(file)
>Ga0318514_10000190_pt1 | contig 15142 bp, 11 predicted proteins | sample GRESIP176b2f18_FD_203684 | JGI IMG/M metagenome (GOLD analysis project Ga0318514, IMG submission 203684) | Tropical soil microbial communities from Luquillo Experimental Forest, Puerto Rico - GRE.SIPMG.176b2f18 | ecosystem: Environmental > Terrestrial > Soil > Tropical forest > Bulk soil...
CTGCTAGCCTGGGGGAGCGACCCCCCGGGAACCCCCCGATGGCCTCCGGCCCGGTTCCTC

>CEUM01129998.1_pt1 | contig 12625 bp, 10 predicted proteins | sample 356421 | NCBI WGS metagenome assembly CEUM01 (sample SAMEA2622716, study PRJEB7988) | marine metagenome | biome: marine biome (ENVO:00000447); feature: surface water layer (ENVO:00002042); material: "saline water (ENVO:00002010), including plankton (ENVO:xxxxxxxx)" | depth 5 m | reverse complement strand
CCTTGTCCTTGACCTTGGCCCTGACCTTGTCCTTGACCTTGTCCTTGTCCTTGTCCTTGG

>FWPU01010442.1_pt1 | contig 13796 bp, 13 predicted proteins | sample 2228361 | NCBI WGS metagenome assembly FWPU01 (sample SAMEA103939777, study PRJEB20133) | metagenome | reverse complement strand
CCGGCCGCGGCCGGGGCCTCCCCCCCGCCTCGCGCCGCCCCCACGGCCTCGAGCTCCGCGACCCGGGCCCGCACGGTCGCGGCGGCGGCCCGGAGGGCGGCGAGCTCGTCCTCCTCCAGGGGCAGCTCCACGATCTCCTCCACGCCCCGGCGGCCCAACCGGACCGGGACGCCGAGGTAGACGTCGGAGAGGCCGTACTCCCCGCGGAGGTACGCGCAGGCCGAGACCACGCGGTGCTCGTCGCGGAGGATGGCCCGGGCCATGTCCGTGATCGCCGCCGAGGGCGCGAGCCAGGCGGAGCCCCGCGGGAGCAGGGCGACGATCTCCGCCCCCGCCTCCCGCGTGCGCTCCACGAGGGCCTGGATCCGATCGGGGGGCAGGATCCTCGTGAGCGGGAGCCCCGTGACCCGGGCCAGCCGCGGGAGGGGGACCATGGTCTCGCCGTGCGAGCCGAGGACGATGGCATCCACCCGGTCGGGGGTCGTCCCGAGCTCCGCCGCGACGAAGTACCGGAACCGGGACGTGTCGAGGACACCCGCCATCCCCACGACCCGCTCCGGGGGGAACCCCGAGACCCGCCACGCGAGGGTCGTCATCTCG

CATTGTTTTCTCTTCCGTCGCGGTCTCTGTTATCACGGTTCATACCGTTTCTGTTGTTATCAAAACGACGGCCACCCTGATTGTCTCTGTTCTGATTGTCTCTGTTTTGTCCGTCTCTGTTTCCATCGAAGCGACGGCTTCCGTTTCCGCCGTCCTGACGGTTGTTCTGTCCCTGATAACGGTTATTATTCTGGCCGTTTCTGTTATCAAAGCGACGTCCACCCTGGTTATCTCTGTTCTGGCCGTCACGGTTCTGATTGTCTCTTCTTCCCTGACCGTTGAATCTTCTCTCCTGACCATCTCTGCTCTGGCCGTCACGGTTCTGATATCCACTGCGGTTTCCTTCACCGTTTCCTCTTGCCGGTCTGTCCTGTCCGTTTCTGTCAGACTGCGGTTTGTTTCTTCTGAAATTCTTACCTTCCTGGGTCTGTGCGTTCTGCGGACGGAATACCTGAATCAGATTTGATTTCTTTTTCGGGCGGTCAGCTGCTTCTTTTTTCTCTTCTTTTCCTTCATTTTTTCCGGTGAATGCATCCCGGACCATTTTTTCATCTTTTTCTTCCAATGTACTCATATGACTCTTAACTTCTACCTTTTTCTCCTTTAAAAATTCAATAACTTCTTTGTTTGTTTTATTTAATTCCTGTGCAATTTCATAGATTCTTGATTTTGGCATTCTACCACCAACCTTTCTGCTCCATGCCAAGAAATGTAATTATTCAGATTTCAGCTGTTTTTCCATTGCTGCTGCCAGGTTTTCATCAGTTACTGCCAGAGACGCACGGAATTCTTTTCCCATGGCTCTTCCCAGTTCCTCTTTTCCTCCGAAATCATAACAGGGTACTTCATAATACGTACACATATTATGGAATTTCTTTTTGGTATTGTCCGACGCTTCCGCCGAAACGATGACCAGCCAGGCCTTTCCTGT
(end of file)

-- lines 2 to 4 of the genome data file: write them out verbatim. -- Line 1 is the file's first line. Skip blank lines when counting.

CTGCTAGCCTGGGGGAGCGACCCCCCGGGAACCCCCCGATGGCCTCCGGCCCGGTTCCTC

>CEUM01129998.1_pt1 | contig 12625 bp, 10 predicted proteins | sample 356421 | NCBI WGS metagenome assembly CEUM01 (sample SAMEA2622716, study PRJEB7988) | marine metagenome | biome: marine biome (ENVO:00000447); feature: surface water layer (ENVO:00002042); material: "saline water (ENVO:00002010), including plankton (ENVO:xxxxxxxx)" | depth 5 m | reverse complement strand
CCTTGTCCTTGACCTTGGCCCTGACCTTGTCCTTGACCTTGTCCTTGTCCTTGTCCTTGG